August 14, 2022

Frenchwomen Weigh Impact and Fallout of Strauss-Kahn Case

“He’s lied a lot in his life,” said Ms. Mansouret, whose daughter, Tristane Banon, has signaled that she would file a criminal complaint in France against Mr. Strauss-Kahn. “I know exactly what he is.”

“We question automatically this young woman’s testimony,” she said. “But we don’t question a man who lied extravagantly.”

Mr. Strauss-Kahn and his male allies, she said, “don’t want a world where you can’t force a woman” to perform sex acts.

For Ms. Mansouret, who for years had urged her daughter not to speak out because it might damage her career, and other women here, Mr. Strauss-Kahn’s arrest in New York in May seemed to be a turning point, a chance to break the code of silence about sexual harassment and aggression by powerful figures. But the question in France after his release without bail on Friday was whether that moment was turning yet again.

Many women took it as a pointed slap when senior figures in the Socialist Party — the mainstream progressive organization in French politics — immediately began speaking of how Mr. Strauss-Kahn might yet run for the presidency even though the felony charges against him had not been dropped.

Lionel Jospin, a Socialist and former prime minister, said Mr. Strauss-Kahn had been “thrown to the wolves” by the Americans. The Socialist legislator Jean-Marie Le Guen, who considers Mr. Strauss-Kahn to be the victim of a plot, said, “I hope he will soon be free and able to look the French people in the eyes once again.”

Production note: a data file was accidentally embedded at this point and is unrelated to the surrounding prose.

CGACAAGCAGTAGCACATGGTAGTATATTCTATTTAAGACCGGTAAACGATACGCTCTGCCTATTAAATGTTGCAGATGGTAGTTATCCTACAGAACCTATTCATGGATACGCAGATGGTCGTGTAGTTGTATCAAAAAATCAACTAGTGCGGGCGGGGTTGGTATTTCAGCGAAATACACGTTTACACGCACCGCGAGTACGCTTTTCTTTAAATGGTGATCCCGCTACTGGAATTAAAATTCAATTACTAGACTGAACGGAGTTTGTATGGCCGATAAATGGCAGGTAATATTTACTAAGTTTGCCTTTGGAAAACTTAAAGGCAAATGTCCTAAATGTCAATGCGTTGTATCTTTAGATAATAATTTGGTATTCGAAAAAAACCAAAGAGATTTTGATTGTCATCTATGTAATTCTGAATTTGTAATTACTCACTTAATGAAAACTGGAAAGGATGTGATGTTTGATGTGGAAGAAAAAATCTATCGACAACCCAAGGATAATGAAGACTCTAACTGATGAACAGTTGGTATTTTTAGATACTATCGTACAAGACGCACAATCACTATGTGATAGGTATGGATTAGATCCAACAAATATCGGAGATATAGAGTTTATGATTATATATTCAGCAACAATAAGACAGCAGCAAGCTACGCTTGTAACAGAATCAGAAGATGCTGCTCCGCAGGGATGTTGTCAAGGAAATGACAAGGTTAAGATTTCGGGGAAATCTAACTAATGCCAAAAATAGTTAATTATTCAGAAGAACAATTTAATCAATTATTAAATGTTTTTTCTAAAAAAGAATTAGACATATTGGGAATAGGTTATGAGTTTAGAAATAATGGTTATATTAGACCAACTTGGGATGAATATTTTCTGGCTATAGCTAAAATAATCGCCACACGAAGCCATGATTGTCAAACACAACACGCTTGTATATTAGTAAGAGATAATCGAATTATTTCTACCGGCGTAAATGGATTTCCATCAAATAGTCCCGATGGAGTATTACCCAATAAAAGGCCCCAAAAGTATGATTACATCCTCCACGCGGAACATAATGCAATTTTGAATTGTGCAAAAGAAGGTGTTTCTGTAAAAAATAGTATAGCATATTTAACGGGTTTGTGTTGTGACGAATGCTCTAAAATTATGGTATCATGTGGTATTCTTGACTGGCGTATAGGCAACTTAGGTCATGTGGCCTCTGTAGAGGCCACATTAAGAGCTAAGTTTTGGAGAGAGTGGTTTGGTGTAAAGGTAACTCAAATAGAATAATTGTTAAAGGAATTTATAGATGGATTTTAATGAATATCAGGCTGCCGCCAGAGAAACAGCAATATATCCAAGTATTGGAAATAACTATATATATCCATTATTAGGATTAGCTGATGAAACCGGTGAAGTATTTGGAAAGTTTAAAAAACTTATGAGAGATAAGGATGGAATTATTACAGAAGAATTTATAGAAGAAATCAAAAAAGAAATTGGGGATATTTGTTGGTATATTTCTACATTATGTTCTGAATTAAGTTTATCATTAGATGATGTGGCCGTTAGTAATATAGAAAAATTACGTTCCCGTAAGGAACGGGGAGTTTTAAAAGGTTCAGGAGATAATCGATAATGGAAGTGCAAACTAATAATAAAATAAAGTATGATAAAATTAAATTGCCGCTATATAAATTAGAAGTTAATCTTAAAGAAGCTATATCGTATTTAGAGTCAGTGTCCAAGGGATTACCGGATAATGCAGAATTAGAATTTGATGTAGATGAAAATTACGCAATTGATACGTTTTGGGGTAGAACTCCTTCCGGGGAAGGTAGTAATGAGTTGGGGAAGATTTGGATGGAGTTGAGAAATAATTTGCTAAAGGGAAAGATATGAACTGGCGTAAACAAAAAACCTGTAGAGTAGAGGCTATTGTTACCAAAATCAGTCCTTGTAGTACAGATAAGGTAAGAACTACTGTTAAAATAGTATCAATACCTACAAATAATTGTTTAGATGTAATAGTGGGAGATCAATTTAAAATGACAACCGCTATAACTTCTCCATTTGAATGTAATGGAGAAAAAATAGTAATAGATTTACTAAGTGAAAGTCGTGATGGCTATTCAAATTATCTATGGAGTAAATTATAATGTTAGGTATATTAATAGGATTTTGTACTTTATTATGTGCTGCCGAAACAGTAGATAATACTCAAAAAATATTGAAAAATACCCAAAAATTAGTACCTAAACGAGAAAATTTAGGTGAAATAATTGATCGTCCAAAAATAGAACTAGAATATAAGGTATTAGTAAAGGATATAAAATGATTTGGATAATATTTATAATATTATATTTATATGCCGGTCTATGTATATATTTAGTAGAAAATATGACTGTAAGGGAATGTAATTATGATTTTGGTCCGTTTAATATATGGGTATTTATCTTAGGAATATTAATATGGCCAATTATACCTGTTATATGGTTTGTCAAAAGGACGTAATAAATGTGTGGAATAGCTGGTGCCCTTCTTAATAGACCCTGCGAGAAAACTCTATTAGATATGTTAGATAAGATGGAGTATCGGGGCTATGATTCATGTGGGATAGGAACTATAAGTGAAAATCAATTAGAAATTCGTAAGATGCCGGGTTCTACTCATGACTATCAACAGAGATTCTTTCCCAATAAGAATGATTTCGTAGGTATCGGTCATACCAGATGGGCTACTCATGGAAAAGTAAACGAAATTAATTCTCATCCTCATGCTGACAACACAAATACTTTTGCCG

François Pupponi, a Socialist mayor, said Mr. Strauss-Kahn should now run for president: “Before May 15 everybody considered him the best candidate. He was accused of terrible things. If it turns out he is cleared, why wouldn’t he have the right to be a presidential candidate?”

But Sylvie Kauffmann, the first female editor of Le Monde and a former Washington correspondent for that newspaper, said that there had been a “D.S.K. moment” that would last well beyond the machismo of the political elite.

“I think he’s damaged so badly now, he won’t be able to recover in the minds of voters, especially women voters,” she said. “I wouldn’t vote for him now, but I would have before.”

There is a tendency among men “to pretend that nothing has happened,” she said. “In the establishment mind, this issue is not very important. The political class considers this issue of women and political attitudes toward women not so relevant. But I would bet that the average voter may feel differently.”

Ms. Kauffmann was skeptical about any instant revolution in sexual attitudes in France.

“But this has opened the way to a lot of discussion and debate,” she said.

“There’s an awareness and a willingness to speak out that wasn’t there before. Even if D.S.K. manages to come back and run, it will be part of the discussion,” she said. “He’s still a guy who had a sexual encounter with a maid at noon in a luxury suite before having lunch with his daughter and flying back to his wife.”

Even if the sex was consensual, as Mr. Strauss-Kahn’s lawyers say, “we’re back to the Bill Clinton problem,” Ms. Kauffmann said. “D.S.K. might be the brightest guy on the political scene, but it showed a part of his character that is a problem in a campaign and in a presidency.”

Like Ms. Kauffmann, Hélène Périvier, co-director of the gender program at the Institut d’Études Politiques in Paris, agreed that a deeper soul-searching had started about gender relations.

“It raised questions that went well beyond his particular case and that of his guilt,” she said. “People have started raising questions about the relations between men and women in France, and those questions won’t go away.”

But Ms. Périvier, like others, warned that the inconsistencies that have apparently emerged in the account of Mr. Strauss-Kahn’s accuser risked discrediting future reports of sexual violence.

Maïa de la Baume and Romain Parlier contributed reporting.

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